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Title: Advancing Cross‐Disciplinary Understanding of Land‐Atmosphere Interactions

The evolution of disciplinary silos and increasingly narrow disciplinary boundaries have together resulted in one‐sided approaches to the study of land‐atmosphere interactions—a field that requires a bi‐directional approach to understand the complex feedbacks and interactions that occur. The integration of surface flux and atmospheric boundary layer measurements is therefore essential to advancing our understanding. The Land‐Atmosphere 2021 workshop (held virtually, June 10‐11, 2021) involved almost 300 participants from around the world and promoted cross‐discipline collaboration by way of talks from invited speakers, moderated discussions, breakout sessions, and a virtual poster session. The workshop focused on five main theme areas: “big picture” overview, instrumentation and remote sensing, modeling, water, and aerosols and clouds. In talks and breakout groups, there were frequent calls for more AmeriFlux sites to be instrumented for boundary layer height measurements, and for the development of some “super sites” where profiling instruments would be deployed. There was further agreement on the need for the standardization of various datasets. There was also a consensus that funding agencies need to be willing to support the sorts of large projects (including associated instrumentation) which can drive interdisciplinary work. Early‐career scientists, in particular, expressed enthusiasm for working across disciplinary boundaries but noted that there need to be more financial support and training opportunities so they would be better prepared for interdisciplinary work. Investment in these career development opportunities would enable today's cohort of early‐career scientists to advance the frontiers of interdisciplinary work over the next couple of decades.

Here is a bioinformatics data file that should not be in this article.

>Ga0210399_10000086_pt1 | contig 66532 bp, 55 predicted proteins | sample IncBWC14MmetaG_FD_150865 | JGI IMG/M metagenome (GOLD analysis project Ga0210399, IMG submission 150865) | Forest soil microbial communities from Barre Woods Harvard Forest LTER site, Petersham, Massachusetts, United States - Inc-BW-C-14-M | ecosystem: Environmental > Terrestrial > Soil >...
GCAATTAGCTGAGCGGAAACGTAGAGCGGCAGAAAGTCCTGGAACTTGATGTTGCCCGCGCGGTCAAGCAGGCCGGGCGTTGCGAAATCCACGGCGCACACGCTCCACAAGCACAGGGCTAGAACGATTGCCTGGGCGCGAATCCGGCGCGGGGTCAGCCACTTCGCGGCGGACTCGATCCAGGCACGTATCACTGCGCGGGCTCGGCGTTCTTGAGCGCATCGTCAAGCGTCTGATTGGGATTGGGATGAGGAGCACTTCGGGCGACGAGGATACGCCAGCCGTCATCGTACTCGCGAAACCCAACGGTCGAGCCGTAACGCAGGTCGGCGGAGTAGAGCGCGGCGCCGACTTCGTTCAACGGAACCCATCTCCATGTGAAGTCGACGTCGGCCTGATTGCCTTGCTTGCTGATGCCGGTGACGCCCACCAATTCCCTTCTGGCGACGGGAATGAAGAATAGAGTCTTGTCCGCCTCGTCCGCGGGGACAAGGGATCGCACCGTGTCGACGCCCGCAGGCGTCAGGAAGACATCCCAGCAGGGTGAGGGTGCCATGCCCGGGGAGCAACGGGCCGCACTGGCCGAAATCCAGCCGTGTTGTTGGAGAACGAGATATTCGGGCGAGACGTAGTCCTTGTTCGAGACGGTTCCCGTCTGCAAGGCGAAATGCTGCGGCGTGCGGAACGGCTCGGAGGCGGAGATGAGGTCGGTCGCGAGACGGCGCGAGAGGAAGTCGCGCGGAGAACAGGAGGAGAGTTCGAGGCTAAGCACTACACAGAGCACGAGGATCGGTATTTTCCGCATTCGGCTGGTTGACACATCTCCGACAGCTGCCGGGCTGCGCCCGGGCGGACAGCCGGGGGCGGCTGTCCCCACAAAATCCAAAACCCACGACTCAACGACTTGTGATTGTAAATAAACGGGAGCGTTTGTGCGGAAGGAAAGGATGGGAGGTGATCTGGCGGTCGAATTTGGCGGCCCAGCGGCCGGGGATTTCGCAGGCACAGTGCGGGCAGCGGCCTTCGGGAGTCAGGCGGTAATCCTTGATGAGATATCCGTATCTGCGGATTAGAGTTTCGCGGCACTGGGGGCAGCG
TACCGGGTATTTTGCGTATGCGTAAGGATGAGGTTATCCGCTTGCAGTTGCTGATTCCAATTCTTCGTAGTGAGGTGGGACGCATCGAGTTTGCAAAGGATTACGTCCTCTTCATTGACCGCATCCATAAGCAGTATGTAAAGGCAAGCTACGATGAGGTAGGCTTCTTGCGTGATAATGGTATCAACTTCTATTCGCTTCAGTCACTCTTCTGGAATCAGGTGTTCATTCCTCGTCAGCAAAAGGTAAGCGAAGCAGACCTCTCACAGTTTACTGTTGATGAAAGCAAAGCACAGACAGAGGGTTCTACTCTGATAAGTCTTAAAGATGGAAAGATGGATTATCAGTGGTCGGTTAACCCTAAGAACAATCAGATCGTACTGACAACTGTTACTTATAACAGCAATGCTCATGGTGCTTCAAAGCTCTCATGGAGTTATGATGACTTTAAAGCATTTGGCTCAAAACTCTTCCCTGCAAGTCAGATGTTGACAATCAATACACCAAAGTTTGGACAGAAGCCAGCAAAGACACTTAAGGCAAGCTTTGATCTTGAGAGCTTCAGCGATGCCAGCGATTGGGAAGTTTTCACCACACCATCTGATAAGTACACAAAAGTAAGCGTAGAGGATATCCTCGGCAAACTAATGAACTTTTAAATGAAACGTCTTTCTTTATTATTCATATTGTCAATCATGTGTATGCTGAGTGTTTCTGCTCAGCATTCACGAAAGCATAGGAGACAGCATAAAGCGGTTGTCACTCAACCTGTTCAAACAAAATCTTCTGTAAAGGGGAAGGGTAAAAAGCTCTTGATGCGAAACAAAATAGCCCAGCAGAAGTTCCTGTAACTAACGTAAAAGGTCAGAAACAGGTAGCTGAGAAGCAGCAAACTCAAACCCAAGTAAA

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DOI PREFIX: 10.1029
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Journal Name:
Journal of Geophysical Research: Biogeosciences
Medium: X
Sponsoring Org:
National Science Foundation
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